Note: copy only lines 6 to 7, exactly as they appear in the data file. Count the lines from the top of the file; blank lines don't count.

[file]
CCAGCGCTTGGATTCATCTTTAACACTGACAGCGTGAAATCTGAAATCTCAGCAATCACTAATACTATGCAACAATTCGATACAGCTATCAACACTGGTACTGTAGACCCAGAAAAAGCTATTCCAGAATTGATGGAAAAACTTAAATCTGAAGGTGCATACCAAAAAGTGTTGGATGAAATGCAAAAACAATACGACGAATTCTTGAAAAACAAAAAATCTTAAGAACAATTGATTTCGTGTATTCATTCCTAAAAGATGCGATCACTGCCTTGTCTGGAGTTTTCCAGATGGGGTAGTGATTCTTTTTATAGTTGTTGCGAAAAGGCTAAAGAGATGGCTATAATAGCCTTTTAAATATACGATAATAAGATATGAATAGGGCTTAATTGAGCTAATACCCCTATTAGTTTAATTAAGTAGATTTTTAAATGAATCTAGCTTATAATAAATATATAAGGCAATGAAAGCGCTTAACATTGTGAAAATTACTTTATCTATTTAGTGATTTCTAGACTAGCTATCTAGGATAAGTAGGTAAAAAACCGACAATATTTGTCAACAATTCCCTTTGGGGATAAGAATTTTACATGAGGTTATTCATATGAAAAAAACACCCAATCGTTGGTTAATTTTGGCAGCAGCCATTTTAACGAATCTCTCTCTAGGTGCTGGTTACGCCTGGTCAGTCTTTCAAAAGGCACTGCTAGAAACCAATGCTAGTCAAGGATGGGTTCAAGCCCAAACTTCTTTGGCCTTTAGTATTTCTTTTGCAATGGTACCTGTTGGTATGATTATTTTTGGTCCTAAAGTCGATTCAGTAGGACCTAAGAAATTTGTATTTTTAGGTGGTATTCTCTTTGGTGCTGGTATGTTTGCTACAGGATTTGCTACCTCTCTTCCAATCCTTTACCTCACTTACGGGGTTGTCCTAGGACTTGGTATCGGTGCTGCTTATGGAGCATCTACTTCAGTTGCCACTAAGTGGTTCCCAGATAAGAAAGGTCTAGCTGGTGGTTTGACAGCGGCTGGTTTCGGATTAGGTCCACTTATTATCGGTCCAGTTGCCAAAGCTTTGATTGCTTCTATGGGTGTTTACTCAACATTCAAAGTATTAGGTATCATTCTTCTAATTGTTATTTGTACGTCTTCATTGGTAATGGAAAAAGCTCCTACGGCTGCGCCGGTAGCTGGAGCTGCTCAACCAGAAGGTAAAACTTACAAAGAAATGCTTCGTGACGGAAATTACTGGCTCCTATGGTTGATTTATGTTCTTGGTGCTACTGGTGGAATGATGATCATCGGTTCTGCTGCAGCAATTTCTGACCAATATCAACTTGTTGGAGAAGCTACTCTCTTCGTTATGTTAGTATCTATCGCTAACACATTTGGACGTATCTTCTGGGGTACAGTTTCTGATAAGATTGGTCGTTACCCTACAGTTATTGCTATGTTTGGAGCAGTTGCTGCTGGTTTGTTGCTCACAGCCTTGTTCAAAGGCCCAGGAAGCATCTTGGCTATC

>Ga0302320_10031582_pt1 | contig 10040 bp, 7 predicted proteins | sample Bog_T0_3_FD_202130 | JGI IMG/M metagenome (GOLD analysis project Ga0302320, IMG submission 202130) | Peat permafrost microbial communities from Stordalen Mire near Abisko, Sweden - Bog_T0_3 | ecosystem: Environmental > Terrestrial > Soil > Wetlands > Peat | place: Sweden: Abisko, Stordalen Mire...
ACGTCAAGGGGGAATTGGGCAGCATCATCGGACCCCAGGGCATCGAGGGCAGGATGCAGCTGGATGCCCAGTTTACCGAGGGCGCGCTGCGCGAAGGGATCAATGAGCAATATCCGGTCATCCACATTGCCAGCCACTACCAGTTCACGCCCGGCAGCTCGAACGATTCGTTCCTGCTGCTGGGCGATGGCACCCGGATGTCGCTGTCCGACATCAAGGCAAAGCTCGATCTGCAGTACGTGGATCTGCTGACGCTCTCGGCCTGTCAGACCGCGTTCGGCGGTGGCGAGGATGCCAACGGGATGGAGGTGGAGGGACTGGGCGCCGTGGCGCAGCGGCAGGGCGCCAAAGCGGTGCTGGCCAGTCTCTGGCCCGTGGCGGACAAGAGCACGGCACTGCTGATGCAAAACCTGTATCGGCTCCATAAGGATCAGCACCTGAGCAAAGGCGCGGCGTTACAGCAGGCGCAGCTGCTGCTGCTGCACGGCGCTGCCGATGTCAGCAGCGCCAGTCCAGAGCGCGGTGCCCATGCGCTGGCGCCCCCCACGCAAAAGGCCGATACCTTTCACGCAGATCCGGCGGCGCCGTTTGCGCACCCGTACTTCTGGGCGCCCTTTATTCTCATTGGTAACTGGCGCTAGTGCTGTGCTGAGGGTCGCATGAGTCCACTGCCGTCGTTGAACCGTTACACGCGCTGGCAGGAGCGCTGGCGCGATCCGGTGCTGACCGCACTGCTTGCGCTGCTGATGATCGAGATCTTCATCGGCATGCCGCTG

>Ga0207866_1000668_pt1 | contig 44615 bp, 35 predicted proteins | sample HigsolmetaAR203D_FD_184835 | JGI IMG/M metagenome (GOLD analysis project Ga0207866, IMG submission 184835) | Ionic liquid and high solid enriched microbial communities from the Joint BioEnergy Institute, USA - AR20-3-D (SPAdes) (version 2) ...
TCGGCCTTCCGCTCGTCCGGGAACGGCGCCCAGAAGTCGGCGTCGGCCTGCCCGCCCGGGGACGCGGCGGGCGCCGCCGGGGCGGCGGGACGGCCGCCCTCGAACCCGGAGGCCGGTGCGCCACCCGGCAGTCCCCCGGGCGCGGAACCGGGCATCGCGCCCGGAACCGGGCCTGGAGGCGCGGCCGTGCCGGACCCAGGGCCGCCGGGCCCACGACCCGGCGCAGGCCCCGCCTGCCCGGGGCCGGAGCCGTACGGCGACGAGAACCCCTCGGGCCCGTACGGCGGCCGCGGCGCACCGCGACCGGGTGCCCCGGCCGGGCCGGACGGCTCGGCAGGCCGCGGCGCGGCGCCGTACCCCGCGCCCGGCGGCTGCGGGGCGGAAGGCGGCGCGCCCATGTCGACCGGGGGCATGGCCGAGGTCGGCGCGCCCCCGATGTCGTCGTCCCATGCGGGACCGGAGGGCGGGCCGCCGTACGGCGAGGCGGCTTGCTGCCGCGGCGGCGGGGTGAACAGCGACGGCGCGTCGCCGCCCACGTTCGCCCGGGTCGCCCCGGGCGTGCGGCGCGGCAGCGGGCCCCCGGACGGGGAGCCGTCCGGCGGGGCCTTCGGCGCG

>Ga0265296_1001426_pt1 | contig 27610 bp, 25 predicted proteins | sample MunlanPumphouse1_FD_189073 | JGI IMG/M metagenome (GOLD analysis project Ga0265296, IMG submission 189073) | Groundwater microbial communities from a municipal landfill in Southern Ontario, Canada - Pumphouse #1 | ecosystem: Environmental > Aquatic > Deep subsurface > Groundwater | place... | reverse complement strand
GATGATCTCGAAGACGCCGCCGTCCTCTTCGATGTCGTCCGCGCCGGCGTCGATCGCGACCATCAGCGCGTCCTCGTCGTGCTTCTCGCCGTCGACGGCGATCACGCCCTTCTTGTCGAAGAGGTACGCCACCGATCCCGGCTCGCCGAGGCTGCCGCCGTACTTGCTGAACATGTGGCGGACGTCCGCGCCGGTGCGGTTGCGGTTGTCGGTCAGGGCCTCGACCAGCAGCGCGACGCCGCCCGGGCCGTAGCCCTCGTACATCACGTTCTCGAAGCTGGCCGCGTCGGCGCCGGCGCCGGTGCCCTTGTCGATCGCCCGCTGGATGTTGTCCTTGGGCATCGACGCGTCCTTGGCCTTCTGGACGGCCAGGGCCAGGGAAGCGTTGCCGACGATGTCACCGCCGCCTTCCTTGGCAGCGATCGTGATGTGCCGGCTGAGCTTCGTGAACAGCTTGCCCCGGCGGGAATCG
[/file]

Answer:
>Ga0265296_1001426_pt1 | contig 27610 bp, 25 predicted proteins | sample MunlanPumphouse1_FD_189073 | JGI IMG/M metagenome (GOLD analysis project Ga0265296, IMG submission 189073) | Groundwater microbial communities from a municipal landfill in Southern Ontario, Canada - Pumphouse #1 | ecosystem: Environmental > Aquatic > Deep subsurface > Groundwater | place... | reverse complement strand
GATGATCTCGAAGACGCCGCCGTCCTCTTCGATGTCGTCCGCGCCGGCGTCGATCGCGACCATCAGCGCGTCCTCGTCGTGCTTCTCGCCGTCGACGGCGATCACGCCCTTCTTGTCGAAGAGGTACGCCACCGATCCCGGCTCGCCGAGGCTGCCGCCGTACTTGCTGAACATGTGGCGGACGTCCGCGCCGGTGCGGTTGCGGTTGTCGGTCAGGGCCTCGACCAGCAGCGCGACGCCGCCCGGGCCGTAGCCCTCGTACATCACGTTCTCGAAGCTGGCCGCGTCGGCGCCGGCGCCGGTGCCCTTGTCGATCGCCCGCTGGATGTTGTCCTTGGGCATCGACGCGTCCTTGGCCTTCTGGACGGCCAGGGCCAGGGAAGCGTTGCCGACGATGTCACCGCCGCCTTCCTTGGCAGCGATCGTGATGTGCCGGCTGAGCTTCGTGAACAGCTTGCCCCGGCGGGAATCG